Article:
If The Division’s development was anything like that of Watch Dogs, its E3 reveal was less montage of existing features, more statement of intent - the first time ideas and assets from a team of hundreds had coalesced into a continuous piece of footage.
We consider The Division to be one of the best co-op games available on the PC.
Return to that first trailer, however, and you won't find a graveyard of curbed ambition. While much of The Division’s final design feels reactive - the lessons of Destiny apparent in its levelling and loot cycle, the successes of Steam Early Access requisitioned for the Dark Zone - that first pitch for a co-op shooter set against a thoroughly ruined Christmas still rings true. And right there at the beginning, if you watch carefully, you can see the bullet sponges.
Beefy enemies are no strangers to the likes of Gears of War, but they are strange in the context of Clancy. An inherited collection of elite military and geopolitical themes, this is a license that prides itself on, if not realism, then at least the ex-armed forces consultants it has on speed dial.
Any verisimilitude a shooter might have had vanishes, however, as you watch a man’s neck fill up with so much metal he couldn’t step within a mile of an MRI machine.
The other tenet of Clancyism is a kind of competency porn - the appeal of highly-trained people resolving messy situations in the neatest way assault rifles allow. It’s a fantasy embodied by the breach and clear: 30 seconds of perfect planning and explosive execution that’s over almost instantly.
In the sublime Rainbow Six: Vegas, that fantasy sees you divvy up headshot targets with your co-op partner, whispering an excited countdown before downing tangos in a single frame of muzzle flare. That moment of coordinated glee is contingent on enemies who drop with just the slightest persuasion.
Yet it’s not a scenario that The Division lends itself to. Yes, you can pop the heads off the randos in the streets on the trudge to your next mission easily enough, but once down to business, you’re typically facing the likes of the Cleaners - loofahs among men, some of whom will happily absorb an entire clip and continue to brandish their flamers and fire axes.
Why would the latest Clancy game turn away from what works to scrub itself enthusiastically with the bullet sponge? A term which is, ordinarily, meant as a derogative - grounds for divorce from a mediocre shooter?
Because where usually the bullet sponge signifies the death of tactics - the point at which a game’s momentum and support for creative playstyles drains away - here it’s the only thing enabling tactics to emerge.
With four players opening fire at once, a handful of headshot-able goons are going to be gone before anybody’s so much as grunted down their headset. As designers, Ubisoft Massive had two choices: the first, turn on the tap and flood the streets and sewers with enemies. Once that’s happened, though, there’s no necessity for players to think about their targets as individuals - they’re simply fighting a swarm.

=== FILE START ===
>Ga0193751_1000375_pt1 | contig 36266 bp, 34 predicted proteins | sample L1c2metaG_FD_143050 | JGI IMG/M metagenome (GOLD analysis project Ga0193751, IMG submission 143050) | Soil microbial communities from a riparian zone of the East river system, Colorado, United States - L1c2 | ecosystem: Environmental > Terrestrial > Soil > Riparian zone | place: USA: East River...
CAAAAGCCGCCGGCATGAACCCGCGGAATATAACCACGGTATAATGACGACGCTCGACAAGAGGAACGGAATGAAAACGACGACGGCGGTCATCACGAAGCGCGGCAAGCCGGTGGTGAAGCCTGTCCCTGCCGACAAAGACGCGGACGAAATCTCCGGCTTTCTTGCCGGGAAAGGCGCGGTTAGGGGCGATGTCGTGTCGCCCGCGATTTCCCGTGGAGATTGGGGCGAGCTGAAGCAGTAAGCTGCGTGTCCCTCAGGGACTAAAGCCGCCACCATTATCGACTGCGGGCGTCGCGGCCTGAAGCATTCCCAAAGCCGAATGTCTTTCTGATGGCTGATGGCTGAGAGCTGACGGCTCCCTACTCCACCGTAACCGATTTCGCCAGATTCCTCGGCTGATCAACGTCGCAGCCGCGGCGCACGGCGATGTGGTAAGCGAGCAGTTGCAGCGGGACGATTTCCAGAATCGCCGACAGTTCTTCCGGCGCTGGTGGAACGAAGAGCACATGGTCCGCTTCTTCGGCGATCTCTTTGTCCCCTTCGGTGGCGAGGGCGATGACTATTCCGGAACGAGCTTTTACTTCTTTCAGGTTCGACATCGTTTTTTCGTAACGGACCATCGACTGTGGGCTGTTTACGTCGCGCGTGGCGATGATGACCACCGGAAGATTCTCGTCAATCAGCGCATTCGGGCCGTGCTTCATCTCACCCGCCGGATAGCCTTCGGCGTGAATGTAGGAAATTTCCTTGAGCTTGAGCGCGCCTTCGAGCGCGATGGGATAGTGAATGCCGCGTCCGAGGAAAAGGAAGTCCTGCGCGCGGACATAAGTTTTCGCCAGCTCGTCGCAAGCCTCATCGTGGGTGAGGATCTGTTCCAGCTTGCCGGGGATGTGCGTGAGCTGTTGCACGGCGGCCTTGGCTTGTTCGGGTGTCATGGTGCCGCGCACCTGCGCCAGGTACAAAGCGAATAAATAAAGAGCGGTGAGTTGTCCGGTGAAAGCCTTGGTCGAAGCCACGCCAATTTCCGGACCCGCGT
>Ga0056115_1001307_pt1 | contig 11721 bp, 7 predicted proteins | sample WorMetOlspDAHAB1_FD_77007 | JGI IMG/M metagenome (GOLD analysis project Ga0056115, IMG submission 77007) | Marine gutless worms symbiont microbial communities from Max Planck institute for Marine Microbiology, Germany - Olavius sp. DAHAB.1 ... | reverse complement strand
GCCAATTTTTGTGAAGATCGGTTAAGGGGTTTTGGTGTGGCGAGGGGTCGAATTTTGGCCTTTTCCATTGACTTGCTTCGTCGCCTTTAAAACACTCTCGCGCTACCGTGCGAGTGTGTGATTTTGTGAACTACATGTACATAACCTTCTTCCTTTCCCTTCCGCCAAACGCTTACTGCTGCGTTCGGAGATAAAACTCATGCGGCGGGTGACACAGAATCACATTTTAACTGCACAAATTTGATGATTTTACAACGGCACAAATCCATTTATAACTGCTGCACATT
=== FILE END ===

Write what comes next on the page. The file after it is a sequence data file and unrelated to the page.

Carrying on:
Swarms don’t engage in interesting AI routines. They don’t upset a player’s position, forcing a squad to rethink their battle lines. Even in Rainbow Six: Vegas, beyond that opening salvo, there’s rarely any cause to budge from behind a choice piece of cover in a big firefight. Swarms exist to fall down. Tactically, they’re one-note.
The second option, and the one Massive embraced, is to beef up the hit points. It takes coordination to bring down even the least well-armoured enemy of New York State, so players are forced to communicate - sharing the positions of incoming bads, halting the progress of particularly aggressive threats with turrets and suppressing fire.
There are rewards for precision available for those who need them: a percentage chance to keep the ammo spent on a headshot, and explosive damage on offer if you aim for a Cleaner’s propane tank. And what The Division gains from its bullet sponges is a slowing effect - turning this into a far more thoughtful shooter than it could have been. One befitting the Clancy name, despite its divergence from the design principles Ubi have developed over the years of Rainbow Six and Ghost Recon.
The pace acknowledges, too, that many of us play in less than ideal conditions - matchmade with players we don’t know; strangers we don’t necessarily want to mutter sweet nothings down the mic to. The Division is treacly enough to accommodate mute play, allowing players time to notice unfortunate developments and struggling teammates - enough room to shift tactics and do something about it. When a flamethrower-toting boss reduces the last of you to ashes, it’ll be clear what approach you’ve taken as a team, and how you might alter it next time.
The solution isn't perfect. You’ll sigh once you hit your second Cleaner boss - a big bag of hit points that requires you to fall into repetitive sequence, exploiting a stack of healthkits and perhaps a staircase pathing bug to succeed. In those moments, you’ll curse the bullet sponge. But more often than not, those big bags of hit points mean that the perfectly coordinated play of that E3 reveal - the kind performed by actors to match a lovingly scripted demo - is for once pretty much spot-on.